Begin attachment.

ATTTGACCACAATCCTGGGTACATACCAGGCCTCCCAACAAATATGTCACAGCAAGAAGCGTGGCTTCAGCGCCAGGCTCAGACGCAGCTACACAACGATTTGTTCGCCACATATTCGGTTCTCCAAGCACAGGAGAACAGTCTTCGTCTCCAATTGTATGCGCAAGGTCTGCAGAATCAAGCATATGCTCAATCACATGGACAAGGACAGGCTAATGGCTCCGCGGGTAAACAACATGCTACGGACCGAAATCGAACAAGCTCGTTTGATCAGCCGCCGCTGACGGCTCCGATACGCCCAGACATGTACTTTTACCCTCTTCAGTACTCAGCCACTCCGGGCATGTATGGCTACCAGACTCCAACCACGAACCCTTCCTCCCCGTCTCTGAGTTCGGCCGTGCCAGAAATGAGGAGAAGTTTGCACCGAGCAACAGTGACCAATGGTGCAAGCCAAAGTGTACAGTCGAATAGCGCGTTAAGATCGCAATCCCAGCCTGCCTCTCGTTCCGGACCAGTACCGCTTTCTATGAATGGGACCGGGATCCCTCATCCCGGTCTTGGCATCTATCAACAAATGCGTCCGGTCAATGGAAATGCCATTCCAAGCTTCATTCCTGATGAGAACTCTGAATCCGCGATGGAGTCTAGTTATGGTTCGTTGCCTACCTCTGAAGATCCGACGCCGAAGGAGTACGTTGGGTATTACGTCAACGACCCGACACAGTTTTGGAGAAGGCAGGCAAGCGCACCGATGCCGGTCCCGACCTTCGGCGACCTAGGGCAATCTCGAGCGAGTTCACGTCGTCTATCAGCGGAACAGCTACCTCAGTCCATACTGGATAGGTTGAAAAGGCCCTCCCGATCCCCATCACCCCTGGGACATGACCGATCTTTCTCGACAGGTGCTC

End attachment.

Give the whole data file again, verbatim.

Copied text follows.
ATTTGACCACAATCCTGGGTACATACCAGGCCTCCCAACAAATATGTCACAGCAAGAAGCGTGGCTTCAGCGCCAGGCTCAGACGCAGCTACACAACGATTTGTTCGCCACATATTCGGTTCTCCAAGCACAGGAGAACAGTCTTCGTCTCCAATTGTATGCGCAAGGTCTGCAGAATCAAGCATATGCTCAATCACATGGACAAGGACAGGCTAATGGCTCCGCGGGTAAACAACATGCTACGGACCGAAATCGAACAAGCTCGTTTGATCAGCCGCCGCTGACGGCTCCGATACGCCCAGACATGTACTTTTACCCTCTTCAGTACTCAGCCACTCCGGGCATGTATGGCTACCAGACTCCAACCACGAACCCTTCCTCCCCGTCTCTGAGTTCGGCCGTGCCAGAAATGAGGAGAAGTTTGCACCGAGCAACAGTGACCAATGGTGCAAGCCAAAGTGTACAGTCGAATAGCGCGTTAAGATCGCAATCCCAGCCTGCCTCTCGTTCCGGACCAGTACCGCTTTCTATGAATGGGACCGGGATCCCTCATCCCGGTCTTGGCATCTATCAACAAATGCGTCCGGTCAATGGAAATGCCATTCCAAGCTTCATTCCTGATGAGAACTCTGAATCCGCGATGGAGTCTAGTTATGGTTCGTTGCCTACCTCTGAAGATCCGACGCCGAAGGAGTACGTTGGGTATTACGTCAACGACCCGACACAGTTTTGGAGAAGGCAGGCAAGCGCACCGATGCCGGTCCCGACCTTCGGCGACCTAGGGCAATCTCGAGCGAGTTCACGTCGTCTATCAGCGGAACAGCTACCTCAGTCCATACTGGATAGGTTGAAAAGGCCCTCCCGATCCCCATCACCCCTGGGACATGACCGATCTTTCTCGACAGGTGCTC